The town is fed up with the Longboat Key Fire Rescue union and does not wish to continue negotiating a three-year contract.
Labor attorney Reynolds Allen, of Allen, Norton & Blue, declared an impasse on the negotiations. He sent a letter regarding the matter to Keith Tanner, a firefighter/paramedic and district vice president for the Longboat Key District of International Association of Firefighters.
Allen wrote in a letter dated Feb. 9: “The town manager’s negotiating team rejects the proposal made (by the fire union) and has nothing further to propose. Consequently, in light of the fact that the (union) has advised it is unwilling to accept any of our three proposals, the town manager declares impasse.”
Because one of the sides has declared impasse, a special magistrate will be called upon to review proposals presented by both sides and make a decision that’s not legally binding.
However, Allen notes in his letter that the town manager is willing to waive a special magistrate hearing and take the impasse items directly to the Town Commission for a final resolution.
The town rejected the union’s latest offer Feb. 5, because the union asked for one wage increase in year two and two wage increases in year three of the contract.
The town has consistently said it will not spend any money in a new contract and does not want to give raises to the firefighters, when it has not committed to giving other employees raises.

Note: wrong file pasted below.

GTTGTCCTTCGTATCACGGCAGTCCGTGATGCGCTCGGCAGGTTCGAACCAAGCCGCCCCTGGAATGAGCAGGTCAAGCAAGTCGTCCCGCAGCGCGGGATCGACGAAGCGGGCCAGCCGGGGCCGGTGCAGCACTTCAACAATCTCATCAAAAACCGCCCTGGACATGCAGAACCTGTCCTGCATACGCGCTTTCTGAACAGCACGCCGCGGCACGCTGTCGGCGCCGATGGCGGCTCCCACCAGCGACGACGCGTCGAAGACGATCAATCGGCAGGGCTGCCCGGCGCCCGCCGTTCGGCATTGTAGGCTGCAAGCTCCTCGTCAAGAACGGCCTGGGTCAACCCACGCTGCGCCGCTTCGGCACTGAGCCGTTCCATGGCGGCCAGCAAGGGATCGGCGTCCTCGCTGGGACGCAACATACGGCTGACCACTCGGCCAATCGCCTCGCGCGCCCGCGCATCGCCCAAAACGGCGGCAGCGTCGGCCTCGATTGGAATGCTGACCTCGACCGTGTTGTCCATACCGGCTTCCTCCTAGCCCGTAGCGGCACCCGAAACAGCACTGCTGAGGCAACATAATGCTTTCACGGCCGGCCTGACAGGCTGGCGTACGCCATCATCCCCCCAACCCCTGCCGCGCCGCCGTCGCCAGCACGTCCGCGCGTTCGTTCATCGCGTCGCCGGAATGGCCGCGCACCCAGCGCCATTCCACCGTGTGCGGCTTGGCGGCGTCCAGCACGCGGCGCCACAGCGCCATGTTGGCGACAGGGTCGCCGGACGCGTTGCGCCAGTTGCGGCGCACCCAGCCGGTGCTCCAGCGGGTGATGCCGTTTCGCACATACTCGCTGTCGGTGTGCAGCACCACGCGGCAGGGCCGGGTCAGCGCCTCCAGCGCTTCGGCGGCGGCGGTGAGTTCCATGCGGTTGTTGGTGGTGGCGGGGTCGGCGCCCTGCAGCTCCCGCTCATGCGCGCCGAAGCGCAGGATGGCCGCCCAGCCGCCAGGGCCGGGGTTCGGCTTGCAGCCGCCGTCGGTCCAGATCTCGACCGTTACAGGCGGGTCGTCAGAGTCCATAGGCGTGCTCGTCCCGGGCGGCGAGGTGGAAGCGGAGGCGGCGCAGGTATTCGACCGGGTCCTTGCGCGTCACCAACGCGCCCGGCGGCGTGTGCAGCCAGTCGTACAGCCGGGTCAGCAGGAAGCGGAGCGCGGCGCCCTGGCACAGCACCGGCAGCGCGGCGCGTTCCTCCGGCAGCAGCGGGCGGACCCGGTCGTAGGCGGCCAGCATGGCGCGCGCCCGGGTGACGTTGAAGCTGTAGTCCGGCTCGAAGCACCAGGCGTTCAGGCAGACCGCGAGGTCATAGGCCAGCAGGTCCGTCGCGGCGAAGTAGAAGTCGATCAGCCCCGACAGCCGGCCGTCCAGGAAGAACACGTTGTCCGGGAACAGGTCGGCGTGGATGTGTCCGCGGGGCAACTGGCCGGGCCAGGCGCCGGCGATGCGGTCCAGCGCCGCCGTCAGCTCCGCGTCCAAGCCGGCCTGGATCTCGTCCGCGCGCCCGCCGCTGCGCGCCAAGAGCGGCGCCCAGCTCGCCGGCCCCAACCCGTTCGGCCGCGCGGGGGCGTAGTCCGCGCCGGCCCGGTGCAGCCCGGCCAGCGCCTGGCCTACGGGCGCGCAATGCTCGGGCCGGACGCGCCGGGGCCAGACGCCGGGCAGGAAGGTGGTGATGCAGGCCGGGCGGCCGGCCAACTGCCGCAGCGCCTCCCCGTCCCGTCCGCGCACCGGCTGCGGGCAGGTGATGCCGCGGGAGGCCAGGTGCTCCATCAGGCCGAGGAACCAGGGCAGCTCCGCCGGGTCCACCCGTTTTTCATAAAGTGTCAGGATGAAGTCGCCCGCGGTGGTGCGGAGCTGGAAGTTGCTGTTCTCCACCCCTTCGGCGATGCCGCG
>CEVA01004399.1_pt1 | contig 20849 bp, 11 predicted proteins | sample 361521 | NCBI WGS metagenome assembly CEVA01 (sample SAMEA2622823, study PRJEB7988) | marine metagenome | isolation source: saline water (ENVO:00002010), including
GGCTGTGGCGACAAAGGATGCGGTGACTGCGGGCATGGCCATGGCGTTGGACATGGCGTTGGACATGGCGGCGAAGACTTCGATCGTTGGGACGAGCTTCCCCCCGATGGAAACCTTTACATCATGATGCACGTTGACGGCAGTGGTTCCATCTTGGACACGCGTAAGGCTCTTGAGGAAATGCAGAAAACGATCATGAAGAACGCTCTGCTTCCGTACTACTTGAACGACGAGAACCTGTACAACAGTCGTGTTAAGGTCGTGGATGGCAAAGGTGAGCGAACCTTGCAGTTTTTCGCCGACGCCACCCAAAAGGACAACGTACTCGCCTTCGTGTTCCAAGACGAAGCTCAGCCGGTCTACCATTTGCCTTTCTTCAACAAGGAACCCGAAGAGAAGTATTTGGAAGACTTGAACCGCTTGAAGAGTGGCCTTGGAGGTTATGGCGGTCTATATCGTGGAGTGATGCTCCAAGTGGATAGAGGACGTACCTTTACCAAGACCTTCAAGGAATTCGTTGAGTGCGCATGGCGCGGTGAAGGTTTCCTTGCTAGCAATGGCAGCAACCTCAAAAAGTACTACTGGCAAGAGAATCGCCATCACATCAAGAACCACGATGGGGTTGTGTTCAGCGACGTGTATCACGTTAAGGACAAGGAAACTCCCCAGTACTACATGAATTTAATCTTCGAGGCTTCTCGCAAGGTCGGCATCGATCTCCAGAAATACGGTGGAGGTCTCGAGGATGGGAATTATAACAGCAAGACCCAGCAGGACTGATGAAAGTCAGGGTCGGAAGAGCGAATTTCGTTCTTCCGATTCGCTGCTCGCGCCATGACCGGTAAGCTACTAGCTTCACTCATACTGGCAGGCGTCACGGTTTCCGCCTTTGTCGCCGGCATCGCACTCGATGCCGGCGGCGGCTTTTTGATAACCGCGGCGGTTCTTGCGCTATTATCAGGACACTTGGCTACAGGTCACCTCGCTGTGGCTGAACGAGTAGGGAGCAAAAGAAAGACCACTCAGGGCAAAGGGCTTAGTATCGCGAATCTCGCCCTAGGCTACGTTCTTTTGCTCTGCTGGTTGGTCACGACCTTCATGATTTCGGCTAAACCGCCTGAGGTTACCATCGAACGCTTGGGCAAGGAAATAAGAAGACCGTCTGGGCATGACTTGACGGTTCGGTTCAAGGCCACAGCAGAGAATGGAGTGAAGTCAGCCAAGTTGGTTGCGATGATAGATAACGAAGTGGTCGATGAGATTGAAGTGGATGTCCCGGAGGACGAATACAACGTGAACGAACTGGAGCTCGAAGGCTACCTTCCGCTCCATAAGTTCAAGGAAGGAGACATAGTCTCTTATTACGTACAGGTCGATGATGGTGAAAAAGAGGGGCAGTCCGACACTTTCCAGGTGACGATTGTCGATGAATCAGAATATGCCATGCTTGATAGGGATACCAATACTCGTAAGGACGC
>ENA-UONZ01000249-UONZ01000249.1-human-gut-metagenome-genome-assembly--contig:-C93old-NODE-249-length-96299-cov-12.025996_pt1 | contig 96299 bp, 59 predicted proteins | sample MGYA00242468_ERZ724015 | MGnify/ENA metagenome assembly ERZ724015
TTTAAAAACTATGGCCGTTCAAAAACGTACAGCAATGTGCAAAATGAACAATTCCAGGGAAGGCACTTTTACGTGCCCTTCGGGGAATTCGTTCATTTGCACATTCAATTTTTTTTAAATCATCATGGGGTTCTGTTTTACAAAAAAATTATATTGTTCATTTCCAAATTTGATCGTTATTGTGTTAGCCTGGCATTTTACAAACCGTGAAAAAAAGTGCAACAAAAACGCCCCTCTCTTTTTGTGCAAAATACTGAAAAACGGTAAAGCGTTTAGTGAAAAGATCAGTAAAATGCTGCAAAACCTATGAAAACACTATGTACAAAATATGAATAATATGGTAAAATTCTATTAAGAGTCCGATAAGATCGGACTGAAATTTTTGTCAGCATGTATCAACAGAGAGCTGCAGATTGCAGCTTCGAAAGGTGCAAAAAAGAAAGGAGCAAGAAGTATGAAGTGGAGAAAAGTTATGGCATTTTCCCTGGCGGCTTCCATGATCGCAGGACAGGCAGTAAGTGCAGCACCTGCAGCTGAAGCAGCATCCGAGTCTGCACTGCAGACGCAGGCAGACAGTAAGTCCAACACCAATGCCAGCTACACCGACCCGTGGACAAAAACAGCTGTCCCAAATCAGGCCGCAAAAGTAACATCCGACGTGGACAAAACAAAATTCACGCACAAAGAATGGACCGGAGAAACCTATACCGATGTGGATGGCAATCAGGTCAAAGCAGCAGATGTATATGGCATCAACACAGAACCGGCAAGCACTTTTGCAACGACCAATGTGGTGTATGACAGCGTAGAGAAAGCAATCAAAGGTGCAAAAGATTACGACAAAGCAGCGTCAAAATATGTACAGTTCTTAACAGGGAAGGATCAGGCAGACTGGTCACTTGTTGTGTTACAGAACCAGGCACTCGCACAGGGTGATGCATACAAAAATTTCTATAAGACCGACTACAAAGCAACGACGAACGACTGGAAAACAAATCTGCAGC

Allen has told the firefighters at several meetings that the town is in no position to offer anything in a contract that involves monetary contributions by the town.
And the firefighters have continued to argue the town has more than enough money ($4.7 million in reserves) to pay them their wage- and cost-of-living increases, which they believe were offered to them as part of their contracts when they were hired.
The firefighters have rejected offers made by the town for new three-year contracts, which included a new work-week schedule.
Tanner said the union is still weighing its options and has not made a decision on whether to waive the right to a special magistrate or allow the commission to make a decision.
“Whatever the commission decides would be a final decision through the end of the fiscal year and, then, we would have to begin negotiations again,” Tanner said. “I think our last offer was a very fair one, and it’s unfortunate the town has decided to declare impasse.”
Contact Kurt Schultheis at email@example.com
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